(My first and third haiku were inspired by The Writer’s Island improvise prompt. My second haiku was inspired by Haiku Wednesday’s fantasy prompt. My late addition 5th haiku was inspired by Sunday Scribblings’ fire prompt.)

Limerick Ode To Ted Alexandro

Sunday, February 14th, 2010

As I’ve mentioned previously, Comix is one of my favorite New York City comedy clubs. And it sure didn’t disappoint Friday night when we saw the hilarious Ted Alexandro and “Friends” Pete Dominick, Joe Derosa, and Morgan Murphy.

Headliner Alexandro, a former elementary school music teacher, was the highlight of the evening. I love his comic sensibility, his pacing and his fearless use of silence. But hubby Mark and I also enjoyed the other comedians, especially Morgan Murphy, who somehow manages to sound both depressed and funny at the same time.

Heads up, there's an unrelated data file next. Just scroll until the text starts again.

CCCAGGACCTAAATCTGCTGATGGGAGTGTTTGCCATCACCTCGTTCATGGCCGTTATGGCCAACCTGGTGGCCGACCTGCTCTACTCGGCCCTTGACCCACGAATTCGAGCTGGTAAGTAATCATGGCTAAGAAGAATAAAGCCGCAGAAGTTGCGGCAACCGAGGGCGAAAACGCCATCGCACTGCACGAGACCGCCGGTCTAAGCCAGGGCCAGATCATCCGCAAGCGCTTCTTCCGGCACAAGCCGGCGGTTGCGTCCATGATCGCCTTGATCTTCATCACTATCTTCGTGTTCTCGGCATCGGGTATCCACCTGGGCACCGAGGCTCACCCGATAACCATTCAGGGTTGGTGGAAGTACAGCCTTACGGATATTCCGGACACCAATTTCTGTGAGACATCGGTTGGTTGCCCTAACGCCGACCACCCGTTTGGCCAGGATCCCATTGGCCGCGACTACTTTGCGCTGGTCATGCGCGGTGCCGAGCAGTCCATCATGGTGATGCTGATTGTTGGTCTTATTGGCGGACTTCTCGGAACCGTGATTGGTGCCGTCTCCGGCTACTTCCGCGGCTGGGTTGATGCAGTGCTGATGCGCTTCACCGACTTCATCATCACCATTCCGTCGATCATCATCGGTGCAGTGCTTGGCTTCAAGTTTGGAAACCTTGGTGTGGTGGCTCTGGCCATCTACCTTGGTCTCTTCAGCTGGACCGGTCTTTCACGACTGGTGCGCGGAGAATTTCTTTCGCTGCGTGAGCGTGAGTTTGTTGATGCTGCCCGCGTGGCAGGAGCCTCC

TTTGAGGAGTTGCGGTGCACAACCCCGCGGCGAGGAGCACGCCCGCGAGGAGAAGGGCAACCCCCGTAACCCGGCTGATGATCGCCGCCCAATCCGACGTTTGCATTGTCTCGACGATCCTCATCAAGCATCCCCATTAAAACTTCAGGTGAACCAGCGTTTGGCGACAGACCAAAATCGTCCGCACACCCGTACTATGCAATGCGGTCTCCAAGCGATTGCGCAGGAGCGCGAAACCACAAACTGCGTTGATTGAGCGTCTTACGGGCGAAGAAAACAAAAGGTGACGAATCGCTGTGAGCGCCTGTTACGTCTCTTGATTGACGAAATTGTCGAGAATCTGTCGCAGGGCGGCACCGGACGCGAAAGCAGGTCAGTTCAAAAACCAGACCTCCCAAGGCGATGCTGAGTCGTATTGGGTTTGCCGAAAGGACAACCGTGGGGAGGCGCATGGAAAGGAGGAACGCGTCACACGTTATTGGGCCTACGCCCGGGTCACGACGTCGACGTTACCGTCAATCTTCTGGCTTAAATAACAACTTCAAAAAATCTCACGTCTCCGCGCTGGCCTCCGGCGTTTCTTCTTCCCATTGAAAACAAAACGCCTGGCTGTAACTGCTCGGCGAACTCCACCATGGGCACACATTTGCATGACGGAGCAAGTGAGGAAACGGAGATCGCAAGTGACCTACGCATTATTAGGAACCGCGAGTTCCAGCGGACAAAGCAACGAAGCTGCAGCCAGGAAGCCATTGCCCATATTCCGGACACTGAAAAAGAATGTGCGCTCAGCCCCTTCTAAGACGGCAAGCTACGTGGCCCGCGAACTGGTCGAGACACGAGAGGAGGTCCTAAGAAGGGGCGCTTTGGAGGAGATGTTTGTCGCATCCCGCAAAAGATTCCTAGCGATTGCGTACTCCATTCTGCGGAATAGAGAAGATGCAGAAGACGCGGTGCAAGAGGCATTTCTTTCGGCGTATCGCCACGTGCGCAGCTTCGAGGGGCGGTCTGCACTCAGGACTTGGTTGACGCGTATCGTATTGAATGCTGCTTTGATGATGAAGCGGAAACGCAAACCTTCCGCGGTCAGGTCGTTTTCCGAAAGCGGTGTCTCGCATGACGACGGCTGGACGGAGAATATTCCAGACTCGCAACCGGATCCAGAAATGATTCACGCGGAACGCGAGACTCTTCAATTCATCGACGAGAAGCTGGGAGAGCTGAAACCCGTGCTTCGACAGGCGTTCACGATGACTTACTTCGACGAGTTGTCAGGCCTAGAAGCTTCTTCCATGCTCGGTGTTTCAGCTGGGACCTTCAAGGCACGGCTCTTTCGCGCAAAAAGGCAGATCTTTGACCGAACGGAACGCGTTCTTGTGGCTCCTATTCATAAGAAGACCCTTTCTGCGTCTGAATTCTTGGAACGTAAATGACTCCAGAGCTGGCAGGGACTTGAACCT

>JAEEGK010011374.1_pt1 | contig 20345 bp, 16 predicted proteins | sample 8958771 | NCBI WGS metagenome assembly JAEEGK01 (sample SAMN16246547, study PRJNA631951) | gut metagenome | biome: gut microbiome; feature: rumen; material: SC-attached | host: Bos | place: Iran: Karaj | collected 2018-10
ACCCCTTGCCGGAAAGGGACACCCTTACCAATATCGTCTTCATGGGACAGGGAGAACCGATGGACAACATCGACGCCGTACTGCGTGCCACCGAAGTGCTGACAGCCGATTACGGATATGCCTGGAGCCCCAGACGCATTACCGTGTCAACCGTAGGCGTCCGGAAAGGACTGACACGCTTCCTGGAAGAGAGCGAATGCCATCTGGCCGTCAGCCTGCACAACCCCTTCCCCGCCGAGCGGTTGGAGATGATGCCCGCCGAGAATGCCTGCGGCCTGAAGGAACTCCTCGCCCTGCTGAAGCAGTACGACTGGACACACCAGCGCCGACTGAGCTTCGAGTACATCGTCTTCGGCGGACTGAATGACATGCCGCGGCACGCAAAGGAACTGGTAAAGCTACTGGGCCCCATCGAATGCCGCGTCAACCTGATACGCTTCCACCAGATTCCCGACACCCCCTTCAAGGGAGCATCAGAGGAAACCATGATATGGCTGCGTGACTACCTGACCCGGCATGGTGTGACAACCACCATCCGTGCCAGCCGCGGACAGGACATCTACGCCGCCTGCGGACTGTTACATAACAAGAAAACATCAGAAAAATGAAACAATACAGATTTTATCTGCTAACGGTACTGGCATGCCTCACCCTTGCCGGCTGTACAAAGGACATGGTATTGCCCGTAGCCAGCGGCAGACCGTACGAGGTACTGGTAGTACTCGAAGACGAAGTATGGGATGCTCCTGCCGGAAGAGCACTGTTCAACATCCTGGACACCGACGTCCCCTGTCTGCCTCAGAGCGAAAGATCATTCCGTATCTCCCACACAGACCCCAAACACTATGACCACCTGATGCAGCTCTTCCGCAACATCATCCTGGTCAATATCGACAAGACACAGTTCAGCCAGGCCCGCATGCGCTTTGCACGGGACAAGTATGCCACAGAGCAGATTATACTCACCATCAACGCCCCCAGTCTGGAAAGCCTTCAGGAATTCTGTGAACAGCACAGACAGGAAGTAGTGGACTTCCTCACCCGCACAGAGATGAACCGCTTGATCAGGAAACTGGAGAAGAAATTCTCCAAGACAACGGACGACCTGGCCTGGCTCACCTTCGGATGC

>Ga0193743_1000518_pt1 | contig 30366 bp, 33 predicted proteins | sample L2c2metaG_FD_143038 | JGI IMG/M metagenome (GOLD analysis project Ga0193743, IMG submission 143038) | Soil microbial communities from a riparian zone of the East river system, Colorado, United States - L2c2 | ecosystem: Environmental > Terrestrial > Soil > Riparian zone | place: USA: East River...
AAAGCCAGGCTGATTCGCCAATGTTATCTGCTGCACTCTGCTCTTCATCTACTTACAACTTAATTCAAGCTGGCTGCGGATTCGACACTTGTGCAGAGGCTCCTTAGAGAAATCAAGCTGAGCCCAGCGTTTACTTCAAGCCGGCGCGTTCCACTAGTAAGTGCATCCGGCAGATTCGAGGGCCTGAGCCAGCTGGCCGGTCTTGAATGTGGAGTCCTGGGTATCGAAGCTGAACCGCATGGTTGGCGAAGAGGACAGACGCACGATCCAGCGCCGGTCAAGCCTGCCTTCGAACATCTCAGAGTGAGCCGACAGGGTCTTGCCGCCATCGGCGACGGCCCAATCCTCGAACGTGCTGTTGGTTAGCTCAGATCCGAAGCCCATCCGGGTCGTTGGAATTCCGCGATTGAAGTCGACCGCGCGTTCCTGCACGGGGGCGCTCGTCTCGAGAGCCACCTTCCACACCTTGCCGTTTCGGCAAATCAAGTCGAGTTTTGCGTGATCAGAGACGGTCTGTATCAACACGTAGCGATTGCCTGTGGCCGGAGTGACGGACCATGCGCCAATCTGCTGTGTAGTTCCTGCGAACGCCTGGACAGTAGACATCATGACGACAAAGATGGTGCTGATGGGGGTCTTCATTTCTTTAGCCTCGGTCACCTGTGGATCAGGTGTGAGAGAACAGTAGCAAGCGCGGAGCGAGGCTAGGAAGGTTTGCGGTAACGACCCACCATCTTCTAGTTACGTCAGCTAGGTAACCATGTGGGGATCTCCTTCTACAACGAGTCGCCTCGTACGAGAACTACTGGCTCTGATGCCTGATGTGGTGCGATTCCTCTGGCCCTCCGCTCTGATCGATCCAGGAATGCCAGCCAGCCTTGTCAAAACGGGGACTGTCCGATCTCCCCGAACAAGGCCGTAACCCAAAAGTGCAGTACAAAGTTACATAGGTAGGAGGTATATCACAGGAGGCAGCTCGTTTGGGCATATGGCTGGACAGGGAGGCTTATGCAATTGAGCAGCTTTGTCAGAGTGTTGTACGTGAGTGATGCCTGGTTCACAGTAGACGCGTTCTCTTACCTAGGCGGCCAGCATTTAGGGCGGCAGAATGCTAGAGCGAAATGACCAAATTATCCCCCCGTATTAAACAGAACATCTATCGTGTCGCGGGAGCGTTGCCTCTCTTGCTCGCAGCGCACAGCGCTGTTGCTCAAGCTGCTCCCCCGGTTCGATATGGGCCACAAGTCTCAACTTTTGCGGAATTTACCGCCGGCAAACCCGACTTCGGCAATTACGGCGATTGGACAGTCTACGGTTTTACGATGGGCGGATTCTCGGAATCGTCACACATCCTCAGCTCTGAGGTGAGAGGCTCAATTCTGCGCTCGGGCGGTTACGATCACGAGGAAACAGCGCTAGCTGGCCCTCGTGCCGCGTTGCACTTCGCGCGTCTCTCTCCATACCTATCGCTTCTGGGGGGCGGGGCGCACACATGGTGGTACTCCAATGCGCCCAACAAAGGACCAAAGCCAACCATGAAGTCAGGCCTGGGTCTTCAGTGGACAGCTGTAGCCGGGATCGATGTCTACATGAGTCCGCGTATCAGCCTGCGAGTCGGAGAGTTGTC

Getting back to Alexandro, in one segment of his routine Alexandro waxes funny about teaching little kids the recorder (presumably the children’s version, known as a flutophone.)

This comedy bit inspired me (an oboe performance major who once taught the oboe) to write a limerick in honor of Alexandro’s transition from music teacher to standup comic:

Limerick Ode To Ted Alexandro
By Madeleine Begun Kane

A funny young fellow named Ted,
Who majored in musical ed,
Taught kiddies recorduh.
An instrument? Sorta.
But now he’s a comic, instead.

UPDATE: Ted Alexandro inspired me to write him another limerick when he joined the Wall Street protests.

Give Me An “A!” (Limerick)

Saturday, November 25th, 2006

Give Me An “A!”
By Madeleine Begun Kane

When symphony instruments tune,
They’re not matching the flute or bassoon;
It’s the first oboe’s “A”
That the strings must obey.
If they don’t, be prepared for High Noon.

On a more serious … uh … note, here’s some info that might make this limerick a bit more meaningful to some of you: Symphony orchestras tune to the first oboist, who generally gives his fellow musicians an A-440. Many string players prefer a slightly sharper pitch, an A-442 or A-444, believing that it gives their sound a more desirable brightness. This can lead to lots of bickering.

You can find more of my music related humor here.